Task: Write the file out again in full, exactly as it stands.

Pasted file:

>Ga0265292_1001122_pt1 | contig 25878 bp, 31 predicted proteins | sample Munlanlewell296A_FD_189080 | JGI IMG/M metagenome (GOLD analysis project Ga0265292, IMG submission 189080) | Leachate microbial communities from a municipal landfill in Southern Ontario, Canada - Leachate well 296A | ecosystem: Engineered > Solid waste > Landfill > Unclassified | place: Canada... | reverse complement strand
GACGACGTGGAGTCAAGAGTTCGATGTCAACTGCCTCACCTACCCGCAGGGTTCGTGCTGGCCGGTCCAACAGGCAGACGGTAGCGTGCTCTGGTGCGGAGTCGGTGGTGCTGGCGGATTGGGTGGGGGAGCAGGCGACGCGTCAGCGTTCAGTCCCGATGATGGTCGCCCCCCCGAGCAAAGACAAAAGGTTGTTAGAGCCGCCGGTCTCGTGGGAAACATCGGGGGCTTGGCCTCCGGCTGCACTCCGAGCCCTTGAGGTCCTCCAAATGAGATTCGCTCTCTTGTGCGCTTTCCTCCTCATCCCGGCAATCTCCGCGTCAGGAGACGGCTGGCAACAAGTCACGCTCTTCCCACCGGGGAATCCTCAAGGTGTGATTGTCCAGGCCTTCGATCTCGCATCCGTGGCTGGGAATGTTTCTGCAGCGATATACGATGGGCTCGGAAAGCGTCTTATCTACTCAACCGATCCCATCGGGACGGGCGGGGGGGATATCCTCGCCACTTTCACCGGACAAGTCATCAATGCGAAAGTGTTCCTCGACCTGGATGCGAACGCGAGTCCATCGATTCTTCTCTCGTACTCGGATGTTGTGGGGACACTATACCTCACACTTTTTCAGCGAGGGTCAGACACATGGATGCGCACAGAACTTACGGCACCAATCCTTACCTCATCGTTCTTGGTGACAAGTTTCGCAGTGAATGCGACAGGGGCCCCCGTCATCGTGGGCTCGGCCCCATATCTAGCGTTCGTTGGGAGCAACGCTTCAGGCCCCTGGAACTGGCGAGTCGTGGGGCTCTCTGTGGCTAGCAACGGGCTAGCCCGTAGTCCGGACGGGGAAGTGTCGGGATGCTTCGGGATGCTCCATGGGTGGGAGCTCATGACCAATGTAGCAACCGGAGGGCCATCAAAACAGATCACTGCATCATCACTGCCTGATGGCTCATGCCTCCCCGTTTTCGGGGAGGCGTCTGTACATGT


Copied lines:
>Ga0265292_1001122_pt1 | contig 25878 bp, 31 predicted proteins | sample Munlanlewell296A_FD_189080 | JGI IMG/M metagenome (GOLD analysis project Ga0265292, IMG submission 189080) | Leachate microbial communities from a municipal landfill in Southern Ontario, Canada - Leachate well 296A | ecosystem: Engineered > Solid waste > Landfill > Unclassified | place: Canada... | reverse complement strand
GACGACGTGGAGTCAAGAGTTCGATGTCAACTGCCTCACCTACCCGCAGGGTTCGTGCTGGCCGGTCCAACAGGCAGACGGTAGCGTGCTCTGGTGCGGAGTCGGTGGTGCTGGCGGATTGGGTGGGGGAGCAGGCGACGCGTCAGCGTTCAGTCCCGATGATGGTCGCCCCCCCGAGCAAAGACAAAAGGTTGTTAGAGCCGCCGGTCTCGTGGGAAACATCGGGGGCTTGGCCTCCGGCTGCACTCCGAGCCCTTGAGGTCCTCCAAATGAGATTCGCTCTCTTGTGCGCTTTCCTCCTCATCCCGGCAATCTCCGCGTCAGGAGACGGCTGGCAACAAGTCACGCTCTTCCCACCGGGGAATCCTCAAGGTGTGATTGTCCAGGCCTTCGATCTCGCATCCGTGGCTGGGAATGTTTCTGCAGCGATATACGATGGGCTCGGAAAGCGTCTTATCTACTCAACCGATCCCATCGGGACGGGCGGGGGGGATATCCTCGCCACTTTCACCGGACAAGTCATCAATGCGAAAGTGTTCCTCGACCTGGATGCGAACGCGAGTCCATCGATTCTTCTCTCGTACTCGGATGTTGTGGGGACACTATACCTCACACTTTTTCAGCGAGGGTCAGACACATGGATGCGCACAGAACTTACGGCACCAATCCTTACCTCATCGTTCTTGGTGACAAGTTTCGCAGTGAATGCGACAGGGGCCCCCGTCATCGTGGGCTCGGCCCCATATCTAGCGTTCGTTGGGAGCAACGCTTCAGGCCCCTGGAACTGGCGAGTCGTGGGGCTCTCTGTGGCTAGCAACGGGCTAGCCCGTAGTCCGGACGGGGAAGTGTCGGGATGCTTCGGGATGCTCCATGGGTGGGAGCTCATGACCAATGTAGCAACCGGAGGGCCATCAAAACAGATCACTGCATCATCACTGCCTGATGGCTCATGCCTCCCCGTTTTCGGGGAGGCGTCTGTACATGT